Sous vide, Cvap sweep culinary seafood scene


SeafoodSource staff

Published on
February 7, 2012

For years the phrase “low and slow” was heard mostly around barbecue fires, where pit masters cooked meat for hours at low temperatures to preserve moisture, impart delicate smoke and render fat. More commonly, however, fine-dining chefs are applying the same technique to seafood cooking, though without hardwoods and smoke. Increasingly, the tools of their trade include equipment designed to cook seafood in high-moisture environments and at temperatures so restrained that diners sometimes wonder if their food is even fully cooked.

Though not particularly high tech, these machines cook with such precision that seafood prepared using them can be maintained at a desired temperature for hours — without overcooking. In such a state, a portion of seafood could be retrieved the moment it’s ordered at a restaurant and finished quickly with flash-grilling, broiling or searing before plating.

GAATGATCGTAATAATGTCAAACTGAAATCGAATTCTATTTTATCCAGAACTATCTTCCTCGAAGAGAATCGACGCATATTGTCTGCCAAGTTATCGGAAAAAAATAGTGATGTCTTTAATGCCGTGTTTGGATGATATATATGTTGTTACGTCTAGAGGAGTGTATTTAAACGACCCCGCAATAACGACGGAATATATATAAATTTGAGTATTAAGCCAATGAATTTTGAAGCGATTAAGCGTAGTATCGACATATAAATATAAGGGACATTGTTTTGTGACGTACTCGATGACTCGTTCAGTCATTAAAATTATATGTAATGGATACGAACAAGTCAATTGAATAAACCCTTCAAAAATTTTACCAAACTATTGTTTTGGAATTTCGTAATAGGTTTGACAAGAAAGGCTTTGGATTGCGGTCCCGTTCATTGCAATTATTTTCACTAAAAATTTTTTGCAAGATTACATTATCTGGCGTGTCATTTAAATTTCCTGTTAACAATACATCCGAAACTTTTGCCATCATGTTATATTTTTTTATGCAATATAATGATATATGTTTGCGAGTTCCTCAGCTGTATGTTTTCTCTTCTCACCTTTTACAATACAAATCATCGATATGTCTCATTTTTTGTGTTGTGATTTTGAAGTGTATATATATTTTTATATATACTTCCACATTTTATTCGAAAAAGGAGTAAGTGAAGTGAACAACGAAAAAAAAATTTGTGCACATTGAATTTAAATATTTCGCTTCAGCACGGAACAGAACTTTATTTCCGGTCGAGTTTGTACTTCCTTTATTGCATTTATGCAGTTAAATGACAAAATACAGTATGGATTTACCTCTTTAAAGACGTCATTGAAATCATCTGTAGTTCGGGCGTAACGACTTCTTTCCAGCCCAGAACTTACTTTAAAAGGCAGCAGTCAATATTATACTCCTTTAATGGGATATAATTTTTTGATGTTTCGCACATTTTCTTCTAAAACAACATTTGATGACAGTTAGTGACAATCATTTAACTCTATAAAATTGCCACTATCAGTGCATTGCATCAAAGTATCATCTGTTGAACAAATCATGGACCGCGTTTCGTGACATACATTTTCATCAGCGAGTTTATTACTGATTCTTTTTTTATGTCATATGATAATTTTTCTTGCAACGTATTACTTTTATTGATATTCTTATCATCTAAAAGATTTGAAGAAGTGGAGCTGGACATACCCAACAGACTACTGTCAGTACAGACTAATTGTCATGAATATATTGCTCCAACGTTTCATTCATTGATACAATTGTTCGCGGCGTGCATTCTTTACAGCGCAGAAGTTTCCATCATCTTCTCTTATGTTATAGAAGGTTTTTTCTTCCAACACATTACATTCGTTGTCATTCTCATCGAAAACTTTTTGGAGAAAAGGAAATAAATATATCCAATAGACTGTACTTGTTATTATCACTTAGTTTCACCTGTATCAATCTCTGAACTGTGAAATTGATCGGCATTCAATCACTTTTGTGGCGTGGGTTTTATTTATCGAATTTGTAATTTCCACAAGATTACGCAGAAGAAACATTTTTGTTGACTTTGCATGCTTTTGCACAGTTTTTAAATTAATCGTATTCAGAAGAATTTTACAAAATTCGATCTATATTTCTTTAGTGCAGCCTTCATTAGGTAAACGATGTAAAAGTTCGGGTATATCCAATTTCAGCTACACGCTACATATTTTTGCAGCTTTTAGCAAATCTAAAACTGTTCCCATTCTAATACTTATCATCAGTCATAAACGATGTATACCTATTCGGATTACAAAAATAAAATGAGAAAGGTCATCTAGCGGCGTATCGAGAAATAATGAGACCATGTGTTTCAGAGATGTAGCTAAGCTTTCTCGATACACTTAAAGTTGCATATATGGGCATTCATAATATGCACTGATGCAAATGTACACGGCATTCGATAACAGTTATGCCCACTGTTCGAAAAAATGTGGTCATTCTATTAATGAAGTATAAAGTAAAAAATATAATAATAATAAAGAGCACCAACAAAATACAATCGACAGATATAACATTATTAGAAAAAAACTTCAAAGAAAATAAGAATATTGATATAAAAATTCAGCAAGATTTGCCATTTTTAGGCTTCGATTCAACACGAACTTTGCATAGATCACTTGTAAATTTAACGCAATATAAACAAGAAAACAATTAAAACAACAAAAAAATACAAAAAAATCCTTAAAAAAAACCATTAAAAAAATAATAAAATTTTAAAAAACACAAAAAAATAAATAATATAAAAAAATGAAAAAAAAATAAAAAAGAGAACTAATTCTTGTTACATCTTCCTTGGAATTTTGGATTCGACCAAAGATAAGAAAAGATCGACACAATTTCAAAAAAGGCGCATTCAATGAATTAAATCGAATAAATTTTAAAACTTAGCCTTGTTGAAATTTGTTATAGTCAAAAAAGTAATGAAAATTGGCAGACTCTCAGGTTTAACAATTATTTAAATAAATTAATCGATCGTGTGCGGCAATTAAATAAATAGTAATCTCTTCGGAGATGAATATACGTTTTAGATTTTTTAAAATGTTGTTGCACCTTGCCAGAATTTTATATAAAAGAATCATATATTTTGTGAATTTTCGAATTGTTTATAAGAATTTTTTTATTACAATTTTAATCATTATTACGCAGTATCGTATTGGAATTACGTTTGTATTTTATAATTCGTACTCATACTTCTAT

“It’s kind of backward compared to how we all were taught to cook traditionally,” says Barry Yates, director of innovation at Winston Industries, a Louisville, Ky., manufacturer of Cvap. The name is short for controlled vapor, describing the high-humidity method of cooking and holding food in a sealed, temperature-controlled cabinet. Originally designed in the early 1980s for fast-food providers wanting to hold food at serving temperatures after cooking, Winston engineers and chefs realized Cvap could cook proteins slowly and precisely to yield unusually tender and juicy results that were cooked evenly throughout. 

Yates, a fine-dining chef in the 1980s, had to rethink much of what he’d learned when he joined Winston in 1991 as a research chef. Slow-cook technologies such as Cvap and sous vide ran counter to his experience.

“In restaurants, we were supposed to cook a piece of fish to proper doneness on a grill or in a sauté pan or oven, and then have it come out aesthetically beautiful,” Yates says. “Not only does that take a high level of skill, you’ve got to be able to do it right all night, and night after night.

“When you’re using water vapor, or a water bath like in sous vide, it’s perfectly cooked and holding, and then all you’re doing is working on the finished aesthetic when it’s ordered. That removes a good deal of the skill from cooking, but it provides such a level of precision that the finished product is better.”

Click here to read the full story from the February issue of SeaFood Business magazine, which was written by SeaFood Business Contributing Editor Steve Coomes > 

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